Qur’an (c. 750-800 AD, Hijaz)


British Library, Or. 2165, (f. 53b)

Qur’ans copied in this style, probably in Mecca or Medina, are among the earliest in existence. It is written with a qalam (reed pen) in a form of the Arabic script known as Hijazi or ma’il, meaning sloping, on account of the pronounced slant to the right, and it is one of a number of scripts developed in the early Islamic period for the copying of the Qur’an. This opening (fol. 53b) includes the words:

We have sent the Qur’an down in the Arabic tongue and given all kinds of warnings in it, so they may be aware and take heed…
Qur’an 20 – Taha:113

The Sanctuary at Jerusalem (c. 1800, probably Mecca)

The Sanctuary at Jerusalem

Nasser D. Khalili Collection of Islamic Art, MSS 745.1. (© Nour Foundation. Courtesy of the Khalili Family Trust)

For Muslims, Jerusalem is the third most sacred city after Mecca and Medina. Originally, Muslims faced Jerusalem when they prayed, in accordance with Jewish and Christian tradition. A revelation to the Prophet Muhammad ordained that Muslims should turn to face Mecca. This painting shows the two sacred mosques on the Temple Mount in Jerusalem: Masjid al-Aqsa at the top and the Dome of the Rock below. The footprints are a reference to the miraculous ‘Night Journey’, when the Prophet, mounted on his winged horse Buraq, flew to ‘the furthest mosque’ (Masjid al-Aqsa) and ascended to Heaven. To the left of the painting are the scales on which a person’s deeds will be weighed on the Day of Judgment. The red band above represents the narrow path dividing heaven from hell, along which every soul must pass on the Last Day.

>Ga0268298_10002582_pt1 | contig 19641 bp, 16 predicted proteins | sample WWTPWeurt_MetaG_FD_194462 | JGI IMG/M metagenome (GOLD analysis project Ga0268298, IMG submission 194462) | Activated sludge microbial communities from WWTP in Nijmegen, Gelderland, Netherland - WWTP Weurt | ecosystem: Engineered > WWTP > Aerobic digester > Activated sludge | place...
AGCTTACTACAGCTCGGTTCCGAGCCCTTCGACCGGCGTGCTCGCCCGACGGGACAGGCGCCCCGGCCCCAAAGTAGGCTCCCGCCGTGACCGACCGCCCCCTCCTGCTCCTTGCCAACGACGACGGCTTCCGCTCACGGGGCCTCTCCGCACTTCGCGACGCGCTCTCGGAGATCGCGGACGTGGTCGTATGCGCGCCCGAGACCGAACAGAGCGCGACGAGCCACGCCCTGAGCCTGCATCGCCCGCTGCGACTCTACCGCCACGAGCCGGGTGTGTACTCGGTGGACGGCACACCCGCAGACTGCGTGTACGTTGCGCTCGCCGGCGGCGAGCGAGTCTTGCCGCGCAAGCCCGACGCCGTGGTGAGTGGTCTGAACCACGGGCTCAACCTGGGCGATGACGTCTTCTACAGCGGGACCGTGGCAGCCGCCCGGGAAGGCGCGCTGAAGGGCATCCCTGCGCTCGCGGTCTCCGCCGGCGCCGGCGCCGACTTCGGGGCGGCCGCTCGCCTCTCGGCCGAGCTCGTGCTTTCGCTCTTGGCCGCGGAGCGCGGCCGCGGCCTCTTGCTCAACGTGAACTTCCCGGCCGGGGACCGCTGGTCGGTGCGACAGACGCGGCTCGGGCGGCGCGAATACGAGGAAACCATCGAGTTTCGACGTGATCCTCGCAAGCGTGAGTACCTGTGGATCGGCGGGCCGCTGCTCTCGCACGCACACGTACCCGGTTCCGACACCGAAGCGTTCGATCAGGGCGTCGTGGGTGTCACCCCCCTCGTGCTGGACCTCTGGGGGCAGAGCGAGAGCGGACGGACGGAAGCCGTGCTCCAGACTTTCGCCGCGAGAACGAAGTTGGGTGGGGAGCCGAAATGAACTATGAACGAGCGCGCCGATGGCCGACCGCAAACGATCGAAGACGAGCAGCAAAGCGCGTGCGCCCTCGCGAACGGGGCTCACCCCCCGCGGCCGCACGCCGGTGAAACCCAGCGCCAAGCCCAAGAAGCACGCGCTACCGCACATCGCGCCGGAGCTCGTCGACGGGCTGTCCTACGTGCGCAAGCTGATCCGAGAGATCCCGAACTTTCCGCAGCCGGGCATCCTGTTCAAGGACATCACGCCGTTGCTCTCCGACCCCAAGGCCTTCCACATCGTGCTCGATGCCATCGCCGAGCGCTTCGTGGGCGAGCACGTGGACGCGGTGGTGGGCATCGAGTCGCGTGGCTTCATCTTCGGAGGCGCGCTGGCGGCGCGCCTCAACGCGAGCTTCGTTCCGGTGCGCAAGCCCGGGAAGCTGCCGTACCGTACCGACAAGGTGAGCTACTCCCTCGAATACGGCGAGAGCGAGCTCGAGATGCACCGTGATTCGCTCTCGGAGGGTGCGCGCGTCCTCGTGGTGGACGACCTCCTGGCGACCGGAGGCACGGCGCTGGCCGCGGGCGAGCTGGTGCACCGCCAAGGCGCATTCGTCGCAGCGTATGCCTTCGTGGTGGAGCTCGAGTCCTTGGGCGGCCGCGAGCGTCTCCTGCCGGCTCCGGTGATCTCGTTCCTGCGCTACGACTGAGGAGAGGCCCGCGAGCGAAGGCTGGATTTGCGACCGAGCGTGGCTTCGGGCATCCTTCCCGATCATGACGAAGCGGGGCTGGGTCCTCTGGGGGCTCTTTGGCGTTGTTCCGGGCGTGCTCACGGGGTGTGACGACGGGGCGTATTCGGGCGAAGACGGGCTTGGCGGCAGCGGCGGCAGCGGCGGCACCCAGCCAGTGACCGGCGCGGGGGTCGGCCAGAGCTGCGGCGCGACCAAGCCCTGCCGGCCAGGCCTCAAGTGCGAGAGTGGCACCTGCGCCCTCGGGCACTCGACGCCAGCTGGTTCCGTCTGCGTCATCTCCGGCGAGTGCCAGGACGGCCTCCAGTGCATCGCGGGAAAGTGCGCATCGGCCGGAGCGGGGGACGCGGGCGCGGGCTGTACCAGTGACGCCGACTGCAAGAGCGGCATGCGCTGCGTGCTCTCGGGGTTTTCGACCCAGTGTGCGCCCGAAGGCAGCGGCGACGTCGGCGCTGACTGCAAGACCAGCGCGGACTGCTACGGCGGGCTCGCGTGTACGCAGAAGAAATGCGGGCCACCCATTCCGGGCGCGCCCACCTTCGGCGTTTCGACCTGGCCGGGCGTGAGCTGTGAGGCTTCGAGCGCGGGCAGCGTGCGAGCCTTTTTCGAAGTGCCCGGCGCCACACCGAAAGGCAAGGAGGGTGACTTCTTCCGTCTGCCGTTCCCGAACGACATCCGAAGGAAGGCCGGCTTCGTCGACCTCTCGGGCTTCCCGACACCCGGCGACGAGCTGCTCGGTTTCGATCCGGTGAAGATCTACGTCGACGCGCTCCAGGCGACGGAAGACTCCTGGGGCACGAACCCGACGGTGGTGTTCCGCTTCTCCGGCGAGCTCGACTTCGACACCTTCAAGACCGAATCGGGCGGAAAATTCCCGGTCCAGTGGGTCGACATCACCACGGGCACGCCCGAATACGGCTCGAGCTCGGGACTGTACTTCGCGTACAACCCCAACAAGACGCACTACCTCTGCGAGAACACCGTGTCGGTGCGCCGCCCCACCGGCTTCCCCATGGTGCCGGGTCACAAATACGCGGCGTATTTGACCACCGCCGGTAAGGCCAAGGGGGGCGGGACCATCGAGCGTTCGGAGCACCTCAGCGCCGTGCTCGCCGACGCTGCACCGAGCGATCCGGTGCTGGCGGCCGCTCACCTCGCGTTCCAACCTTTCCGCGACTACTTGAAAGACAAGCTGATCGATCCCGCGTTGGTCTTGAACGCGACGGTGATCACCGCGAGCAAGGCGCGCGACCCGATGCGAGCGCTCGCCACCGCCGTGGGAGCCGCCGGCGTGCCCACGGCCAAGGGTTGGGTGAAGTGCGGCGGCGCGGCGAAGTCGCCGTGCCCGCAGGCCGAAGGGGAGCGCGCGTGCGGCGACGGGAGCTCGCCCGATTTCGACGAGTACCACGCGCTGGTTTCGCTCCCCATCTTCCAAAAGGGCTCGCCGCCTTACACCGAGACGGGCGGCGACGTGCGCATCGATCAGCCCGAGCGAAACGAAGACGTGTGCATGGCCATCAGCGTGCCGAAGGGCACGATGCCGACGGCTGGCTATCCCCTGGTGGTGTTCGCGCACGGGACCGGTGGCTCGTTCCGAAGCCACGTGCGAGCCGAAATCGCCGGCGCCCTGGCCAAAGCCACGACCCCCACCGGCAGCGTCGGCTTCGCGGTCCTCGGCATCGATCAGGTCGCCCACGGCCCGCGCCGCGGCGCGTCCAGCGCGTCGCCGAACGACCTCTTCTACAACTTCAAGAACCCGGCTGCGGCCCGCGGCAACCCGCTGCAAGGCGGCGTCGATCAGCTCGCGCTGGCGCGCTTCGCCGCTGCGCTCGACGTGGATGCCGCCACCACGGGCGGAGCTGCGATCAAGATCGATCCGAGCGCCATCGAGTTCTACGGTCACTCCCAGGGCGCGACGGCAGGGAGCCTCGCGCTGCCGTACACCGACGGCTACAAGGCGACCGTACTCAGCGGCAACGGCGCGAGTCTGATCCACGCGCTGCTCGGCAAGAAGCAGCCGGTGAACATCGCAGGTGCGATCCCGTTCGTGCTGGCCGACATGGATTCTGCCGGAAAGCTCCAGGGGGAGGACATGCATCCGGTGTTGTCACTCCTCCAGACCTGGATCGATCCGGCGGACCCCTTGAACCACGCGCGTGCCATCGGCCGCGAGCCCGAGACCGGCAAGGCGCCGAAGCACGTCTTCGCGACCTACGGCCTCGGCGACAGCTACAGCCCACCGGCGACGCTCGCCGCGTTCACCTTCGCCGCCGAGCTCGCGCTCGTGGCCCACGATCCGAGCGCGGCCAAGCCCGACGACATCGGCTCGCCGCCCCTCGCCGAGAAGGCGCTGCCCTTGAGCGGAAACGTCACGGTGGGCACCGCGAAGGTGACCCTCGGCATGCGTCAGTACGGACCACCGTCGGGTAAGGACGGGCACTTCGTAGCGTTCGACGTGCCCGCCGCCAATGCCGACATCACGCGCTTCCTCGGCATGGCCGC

Qibla indicator and sundial (990/1582-3, Ottoman Empire)

Qibla indicator

British Museum 1921,0625.1

This instrument was used to find the qibla, the direction of Mecca. The sail-shaped feature between the Ka‘ba and the compass is a sundial that was used to find the time of the afternoon prayer. The string-gnomon, which is attached to the tip of the metal pin, casts a shadow that allows both sundials to be used at the same time.